Jim Dine, ‘Bill Clinton Robe’, 1992, Joseph K. Levene Fine Art, Ltd.

Edition of 100.

Series: Robes

Signature: Signed, dated and numbered in pencil lower recto

Elizabeth Carpenter, Jim Dine Prints 1985-2000 A Catalogue Raisonne, D.A.P., New York, 2002, Catalogue Reference 57, n.p., another impression reproduced in full-page color.

Plate size: 12 /38 x 10 inches
from Sixteen Artists for Freedom of Expresssion (Carpenter 57)
Printed by: Joe Wilfer, Bill Hall and Julia D'Amario at Spring Street Workshop. New York

About Jim Dine

Although often associated with both Pop Art and Abstract Expressionism, Jim Dine did not identify with a specific movement, producing a vast oeuvre of paintings, drawings, works on paper, sculpture, poetry, and performances. Emerging as a pioneer (together with Allan Kaprow, Claes Oldenburg, and Robert Whitman) of New York’s Happenings of the 1960s, Dine would carry the spontaneous energy of this movement throughout his style, which emphasized the exploration of everyday life. Personally significant objects were Dine’s primary motifs, as in his iconic series of hearts and robes. He championed a return to figuration after a period of more concept-dominated works, and is considered an important figure in Neo-Dada and a forerunner of Neo-Expressionism. “The figure is still the only thing I have faith in in terms of how much emotion it’s charged with and how much subject matter is there,” he once said.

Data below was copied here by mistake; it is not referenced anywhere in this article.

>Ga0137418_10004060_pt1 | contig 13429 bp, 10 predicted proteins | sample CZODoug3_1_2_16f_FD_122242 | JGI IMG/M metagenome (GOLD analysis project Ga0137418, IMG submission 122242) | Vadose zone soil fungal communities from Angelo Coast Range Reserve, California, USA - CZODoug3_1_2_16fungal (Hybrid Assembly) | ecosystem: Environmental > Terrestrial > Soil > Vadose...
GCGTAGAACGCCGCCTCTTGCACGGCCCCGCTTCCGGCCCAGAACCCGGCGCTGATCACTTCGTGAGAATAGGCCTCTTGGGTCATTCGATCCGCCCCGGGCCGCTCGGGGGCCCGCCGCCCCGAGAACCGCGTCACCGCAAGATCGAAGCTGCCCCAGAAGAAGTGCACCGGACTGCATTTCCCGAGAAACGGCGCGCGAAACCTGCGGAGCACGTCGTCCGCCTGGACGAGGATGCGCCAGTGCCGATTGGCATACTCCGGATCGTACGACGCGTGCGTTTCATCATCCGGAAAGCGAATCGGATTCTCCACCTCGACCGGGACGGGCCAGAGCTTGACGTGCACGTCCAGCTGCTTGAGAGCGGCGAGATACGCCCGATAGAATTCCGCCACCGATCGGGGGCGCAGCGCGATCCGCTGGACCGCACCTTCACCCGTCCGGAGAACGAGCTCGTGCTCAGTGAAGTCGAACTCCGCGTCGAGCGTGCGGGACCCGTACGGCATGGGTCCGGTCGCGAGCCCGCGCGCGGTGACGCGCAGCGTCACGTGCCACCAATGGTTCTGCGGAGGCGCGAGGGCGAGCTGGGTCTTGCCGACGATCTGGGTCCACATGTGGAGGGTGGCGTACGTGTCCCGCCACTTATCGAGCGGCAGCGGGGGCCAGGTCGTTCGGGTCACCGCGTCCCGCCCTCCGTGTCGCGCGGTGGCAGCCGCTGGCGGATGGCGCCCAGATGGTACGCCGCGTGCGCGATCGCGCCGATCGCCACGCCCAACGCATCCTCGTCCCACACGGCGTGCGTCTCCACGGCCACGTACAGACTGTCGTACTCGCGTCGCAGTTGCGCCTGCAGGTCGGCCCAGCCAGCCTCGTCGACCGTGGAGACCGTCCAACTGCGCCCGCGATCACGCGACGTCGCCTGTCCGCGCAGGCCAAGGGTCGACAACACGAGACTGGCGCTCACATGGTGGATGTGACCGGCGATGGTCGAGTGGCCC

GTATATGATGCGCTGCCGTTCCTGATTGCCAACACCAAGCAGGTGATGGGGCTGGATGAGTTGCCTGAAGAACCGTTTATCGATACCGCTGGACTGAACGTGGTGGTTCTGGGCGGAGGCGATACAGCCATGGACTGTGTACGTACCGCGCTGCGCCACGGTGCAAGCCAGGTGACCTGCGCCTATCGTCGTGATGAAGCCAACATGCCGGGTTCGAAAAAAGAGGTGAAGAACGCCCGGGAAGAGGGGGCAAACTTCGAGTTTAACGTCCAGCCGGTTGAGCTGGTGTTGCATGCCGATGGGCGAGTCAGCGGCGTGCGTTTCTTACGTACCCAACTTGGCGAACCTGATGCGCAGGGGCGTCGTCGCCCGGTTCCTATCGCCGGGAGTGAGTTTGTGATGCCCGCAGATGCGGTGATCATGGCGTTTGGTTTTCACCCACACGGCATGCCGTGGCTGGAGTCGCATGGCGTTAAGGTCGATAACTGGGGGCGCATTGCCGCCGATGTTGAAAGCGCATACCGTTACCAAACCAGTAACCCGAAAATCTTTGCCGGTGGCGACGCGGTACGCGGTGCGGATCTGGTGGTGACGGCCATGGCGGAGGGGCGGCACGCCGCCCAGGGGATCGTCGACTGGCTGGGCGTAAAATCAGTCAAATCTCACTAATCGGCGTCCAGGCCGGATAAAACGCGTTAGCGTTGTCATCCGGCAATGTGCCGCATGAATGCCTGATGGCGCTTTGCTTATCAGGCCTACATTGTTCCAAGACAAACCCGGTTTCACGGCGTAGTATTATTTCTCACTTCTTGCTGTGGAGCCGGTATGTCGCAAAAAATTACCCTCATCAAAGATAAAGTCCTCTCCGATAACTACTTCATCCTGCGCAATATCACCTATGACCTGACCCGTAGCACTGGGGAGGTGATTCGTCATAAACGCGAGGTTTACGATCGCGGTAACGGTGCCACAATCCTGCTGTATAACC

American, b. 1935, Cincinnati, Ohio, based in New York, Paris and Walla Walla, Washington